Rebecca Hall, Amanda Peet in Nicole Holofcener’s Please Give
Eligibility rules for the New York-based Gotham Awards and the Los Angeles-based Spirit Awards aren’t the same. Voting committees – the people who select the nominees – aren’t the same. Categories are different as well.
All that helps to explain the discrepancies found among the nominations of those two award groups dedicated to promoting the cause of low(er)-budget – “independent,” if you wish – American filmmaking.
Yet, comparisons between the Gothams and the Spirits are all but inevitable. Here are a few:
Lisa Cholodenko’s The Kids Are All Right, Darren Aronofsky’s Black Swan, and Debra Granik’s Winter’s Bone were shortlisted by both groups in their Best Feature category.
The Gothams’ other two slots went to Matt Reeves’ acclaimed vampire movie Let Me In and Derek Cianfrance’s controversial Blue Valentine, whereas the Spirit Award voters opted for Noah Baumbach’s Greenberg and Danny Boyle’s 127 Hours.
In the Best Documentary category, only Ilisa Barbash and Lucien Castaing-Taylor’s Sweetgrass, about sheepherding in Montana’s Beartooth Mountains, managed to be shortlisted by both groups.
Nicole Holofcener’s Please Give was one of the nominees in the Gothams’ Best Ensemble category and has already been named the winner of the Spirits’ Robert Altman Award for best ensemble cast. (Strangely, none of the Please Give performers were shortlisted in the Spirits’ various acting categories.)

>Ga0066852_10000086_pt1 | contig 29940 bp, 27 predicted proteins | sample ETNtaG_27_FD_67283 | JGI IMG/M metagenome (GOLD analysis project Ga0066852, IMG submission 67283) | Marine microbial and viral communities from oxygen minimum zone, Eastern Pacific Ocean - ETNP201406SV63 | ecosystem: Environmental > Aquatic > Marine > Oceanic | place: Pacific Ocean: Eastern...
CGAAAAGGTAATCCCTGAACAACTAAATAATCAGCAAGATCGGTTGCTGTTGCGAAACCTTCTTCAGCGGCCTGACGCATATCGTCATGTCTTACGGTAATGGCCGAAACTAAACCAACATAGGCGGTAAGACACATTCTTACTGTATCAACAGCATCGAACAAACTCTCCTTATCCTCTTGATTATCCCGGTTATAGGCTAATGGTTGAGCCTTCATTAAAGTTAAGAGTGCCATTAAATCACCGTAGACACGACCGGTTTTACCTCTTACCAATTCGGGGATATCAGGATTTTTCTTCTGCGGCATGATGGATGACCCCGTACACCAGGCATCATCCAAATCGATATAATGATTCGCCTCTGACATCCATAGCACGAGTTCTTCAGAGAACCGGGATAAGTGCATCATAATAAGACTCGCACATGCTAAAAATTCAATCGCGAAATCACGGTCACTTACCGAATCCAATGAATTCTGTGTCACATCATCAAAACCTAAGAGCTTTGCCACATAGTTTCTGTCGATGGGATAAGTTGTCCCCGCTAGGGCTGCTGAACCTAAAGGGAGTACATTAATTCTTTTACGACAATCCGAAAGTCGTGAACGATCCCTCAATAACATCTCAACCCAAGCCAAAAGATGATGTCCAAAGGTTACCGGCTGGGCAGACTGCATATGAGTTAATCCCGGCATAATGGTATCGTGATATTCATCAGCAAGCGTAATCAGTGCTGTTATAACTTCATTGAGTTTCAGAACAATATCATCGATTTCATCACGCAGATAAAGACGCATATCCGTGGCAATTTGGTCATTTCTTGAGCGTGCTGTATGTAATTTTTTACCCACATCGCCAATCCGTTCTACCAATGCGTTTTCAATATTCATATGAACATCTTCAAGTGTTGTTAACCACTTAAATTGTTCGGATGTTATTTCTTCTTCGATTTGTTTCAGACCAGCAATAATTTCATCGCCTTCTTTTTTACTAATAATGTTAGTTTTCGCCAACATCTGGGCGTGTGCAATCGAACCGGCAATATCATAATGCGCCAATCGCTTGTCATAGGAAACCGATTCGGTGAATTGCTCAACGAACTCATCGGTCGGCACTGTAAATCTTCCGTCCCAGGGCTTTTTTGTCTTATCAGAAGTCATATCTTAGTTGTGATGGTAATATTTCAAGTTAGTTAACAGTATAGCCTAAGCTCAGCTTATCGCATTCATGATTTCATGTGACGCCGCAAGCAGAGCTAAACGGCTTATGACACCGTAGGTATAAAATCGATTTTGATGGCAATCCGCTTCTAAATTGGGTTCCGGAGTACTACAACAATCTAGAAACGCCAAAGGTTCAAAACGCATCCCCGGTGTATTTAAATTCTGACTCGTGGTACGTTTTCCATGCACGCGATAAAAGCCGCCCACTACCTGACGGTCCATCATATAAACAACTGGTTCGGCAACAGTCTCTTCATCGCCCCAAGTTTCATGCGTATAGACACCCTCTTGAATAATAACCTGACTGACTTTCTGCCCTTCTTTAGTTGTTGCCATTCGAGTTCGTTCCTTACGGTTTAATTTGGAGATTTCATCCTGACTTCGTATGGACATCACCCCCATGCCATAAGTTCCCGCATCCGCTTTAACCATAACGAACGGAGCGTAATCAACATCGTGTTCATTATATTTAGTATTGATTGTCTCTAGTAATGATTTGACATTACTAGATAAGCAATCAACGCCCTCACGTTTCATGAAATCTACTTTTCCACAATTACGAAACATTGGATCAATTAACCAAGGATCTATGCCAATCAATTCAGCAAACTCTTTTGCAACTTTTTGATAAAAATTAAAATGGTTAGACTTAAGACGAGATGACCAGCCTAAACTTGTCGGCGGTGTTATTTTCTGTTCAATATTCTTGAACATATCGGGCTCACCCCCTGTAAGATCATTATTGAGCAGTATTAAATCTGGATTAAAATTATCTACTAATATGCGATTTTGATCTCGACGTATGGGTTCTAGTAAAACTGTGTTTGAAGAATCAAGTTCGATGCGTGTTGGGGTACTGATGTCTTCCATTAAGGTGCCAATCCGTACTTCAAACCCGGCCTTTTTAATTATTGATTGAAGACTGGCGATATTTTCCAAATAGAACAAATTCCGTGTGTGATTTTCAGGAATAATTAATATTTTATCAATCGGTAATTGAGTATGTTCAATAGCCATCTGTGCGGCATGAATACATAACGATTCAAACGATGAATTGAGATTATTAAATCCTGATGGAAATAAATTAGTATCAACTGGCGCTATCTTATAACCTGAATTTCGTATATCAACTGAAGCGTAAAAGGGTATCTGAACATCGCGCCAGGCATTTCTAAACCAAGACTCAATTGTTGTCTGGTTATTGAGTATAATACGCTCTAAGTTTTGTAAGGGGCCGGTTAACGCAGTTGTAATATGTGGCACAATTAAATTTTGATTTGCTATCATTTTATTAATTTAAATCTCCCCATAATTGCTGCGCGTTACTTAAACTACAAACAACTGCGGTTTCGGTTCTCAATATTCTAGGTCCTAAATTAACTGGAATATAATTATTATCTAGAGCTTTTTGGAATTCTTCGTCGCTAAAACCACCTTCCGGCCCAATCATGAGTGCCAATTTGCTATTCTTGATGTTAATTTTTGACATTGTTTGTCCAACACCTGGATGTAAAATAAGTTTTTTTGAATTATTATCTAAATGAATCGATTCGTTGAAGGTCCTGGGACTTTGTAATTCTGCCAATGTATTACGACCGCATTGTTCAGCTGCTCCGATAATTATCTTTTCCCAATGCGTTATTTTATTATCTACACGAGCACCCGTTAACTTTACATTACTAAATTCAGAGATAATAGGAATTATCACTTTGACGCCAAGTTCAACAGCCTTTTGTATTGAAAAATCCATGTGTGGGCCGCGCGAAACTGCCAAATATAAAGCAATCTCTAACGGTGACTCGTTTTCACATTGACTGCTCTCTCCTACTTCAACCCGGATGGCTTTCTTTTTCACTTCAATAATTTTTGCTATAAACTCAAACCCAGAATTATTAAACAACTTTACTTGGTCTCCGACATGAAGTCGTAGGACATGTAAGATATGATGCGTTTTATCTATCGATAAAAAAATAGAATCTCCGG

Among the Gothams’ Breakthrough Director nominees, only Tiny Furniture‘s Lena Dunham and Night Catches Us’ Tanya Hamilton had their films shortlisted in the Spirits’ Best First Feature category.
Three of the Gothams’ Breakthrough Actor nominees were shortlisted in the Spirit Awards’ four acting categories: Jennifer Lawrence for Winter’s Bone, Gotham winner Ronald Bronstein for Daddy Longlegs, and Greta Gerwig for Greenberg.
Spirit Awards: What’s American and What Ain’t
In 2009, the Chilean-set The Maid was considered an American production at the Gotham Awards but a Foreign Film at the Spirit Awards.
This year, Tom Hooper’s British-made The King’s Speech is in the running in the 2011 Spirit Awards’ Best Foreign Film category, whereas Banksy’s Exit Through the Gift Shop, directed and written by a British national, is considered an American (or at least partly American) production and thus eligible as Best Documentary.
For those who can’t quite figure out what’s “American” and what ain’t as far the Spirit Awards are concerned, here are a few explanations found on the Spirit Awards faqs page:
How does the Spirit Awards define an “American” narrative feature?
We define a U.S. film by its key creative components. If two of the three key creative positions (director, writer, producer) are U.S. citizens or permanent residents of the U.S., then the film qualifies as a U.S. feature—no matter what language or country the film is made in. For example, if Joan Chen writes and directs a feature shot in China and her actors all speak Mandarin (Xiu Xiu, the Sent-Down Girl), her film counts as a U.S. feature because Joan Chen (writer and director) is a U.S. citizen.
My film is a foreign production but has lead actors who are American and is in English. Does this qualify as an American entry?
Well, not necessarily. A U.S. film is defined as (a) having at least one U.S. Citizen or Permanent Resident credited in two or more of the following categories of responsibility: writer, director, producer; or (b) the film is set in the United States and fully financed by a company whose principal office is in the United States.
Does a foreign film entry qualify for any categories other than Best Foreign Film?
No. Foreign films are not eligible for acting, screenwriting, cinematography, or other categories.